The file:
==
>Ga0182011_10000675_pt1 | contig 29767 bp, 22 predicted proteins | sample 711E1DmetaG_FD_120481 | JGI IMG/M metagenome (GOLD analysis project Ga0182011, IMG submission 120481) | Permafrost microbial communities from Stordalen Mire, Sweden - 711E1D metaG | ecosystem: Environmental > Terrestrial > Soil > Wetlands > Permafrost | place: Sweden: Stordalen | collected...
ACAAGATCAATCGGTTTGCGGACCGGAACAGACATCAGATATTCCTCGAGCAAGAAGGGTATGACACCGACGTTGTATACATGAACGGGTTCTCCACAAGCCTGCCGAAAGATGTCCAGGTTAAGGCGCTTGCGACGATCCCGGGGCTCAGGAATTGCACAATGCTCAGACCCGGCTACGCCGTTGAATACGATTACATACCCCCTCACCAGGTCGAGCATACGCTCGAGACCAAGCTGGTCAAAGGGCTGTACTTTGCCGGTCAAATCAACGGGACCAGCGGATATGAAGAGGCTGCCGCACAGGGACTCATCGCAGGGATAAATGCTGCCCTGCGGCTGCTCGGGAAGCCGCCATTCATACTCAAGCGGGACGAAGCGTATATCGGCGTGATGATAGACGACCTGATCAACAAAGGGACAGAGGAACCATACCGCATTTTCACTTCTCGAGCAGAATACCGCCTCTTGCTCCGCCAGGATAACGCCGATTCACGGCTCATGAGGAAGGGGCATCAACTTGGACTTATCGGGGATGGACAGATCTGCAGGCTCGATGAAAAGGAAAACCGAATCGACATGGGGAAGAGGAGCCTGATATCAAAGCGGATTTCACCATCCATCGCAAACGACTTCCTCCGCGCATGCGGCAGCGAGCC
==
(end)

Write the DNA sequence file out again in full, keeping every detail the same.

>Ga0182011_10000675_pt1 | contig 29767 bp, 22 predicted proteins | sample 711E1DmetaG_FD_120481 | JGI IMG/M metagenome (GOLD analysis project Ga0182011, IMG submission 120481) | Permafrost microbial communities from Stordalen Mire, Sweden - 711E1D metaG | ecosystem: Environmental > Terrestrial > Soil > Wetlands > Permafrost | place: Sweden: Stordalen | collected...
ACAAGATCAATCGGTTTGCGGACCGGAACAGACATCAGATATTCCTCGAGCAAGAAGGGTATGACACCGACGTTGTATACATGAACGGGTTCTCCACAAGCCTGCCGAAAGATGTCCAGGTTAAGGCGCTTGCGACGATCCCGGGGCTCAGGAATTGCACAATGCTCAGACCCGGCTACGCCGTTGAATACGATTACATACCCCCTCACCAGGTCGAGCATACGCTCGAGACCAAGCTGGTCAAAGGGCTGTACTTTGCCGGTCAAATCAACGGGACCAGCGGATATGAAGAGGCTGCCGCACAGGGACTCATCGCAGGGATAAATGCTGCCCTGCGGCTGCTCGGGAAGCCGCCATTCATACTCAAGCGGGACGAAGCGTATATCGGCGTGATGATAGACGACCTGATCAACAAAGGGACAGAGGAACCATACCGCATTTTCACTTCTCGAGCAGAATACCGCCTCTTGCTCCGCCAGGATAACGCCGATTCACGGCTCATGAGGAAGGGGCATCAACTTGGACTTATCGGGGATGGACAGATCTGCAGGCTCGATGAAAAGGAAAACCGAATCGACATGGGGAAGAGGAGCCTGATATCAAAGCGGATTTCACCATCCATCGCAAACGACTTCCTCCGCGCATGCGGCAGCGAGCC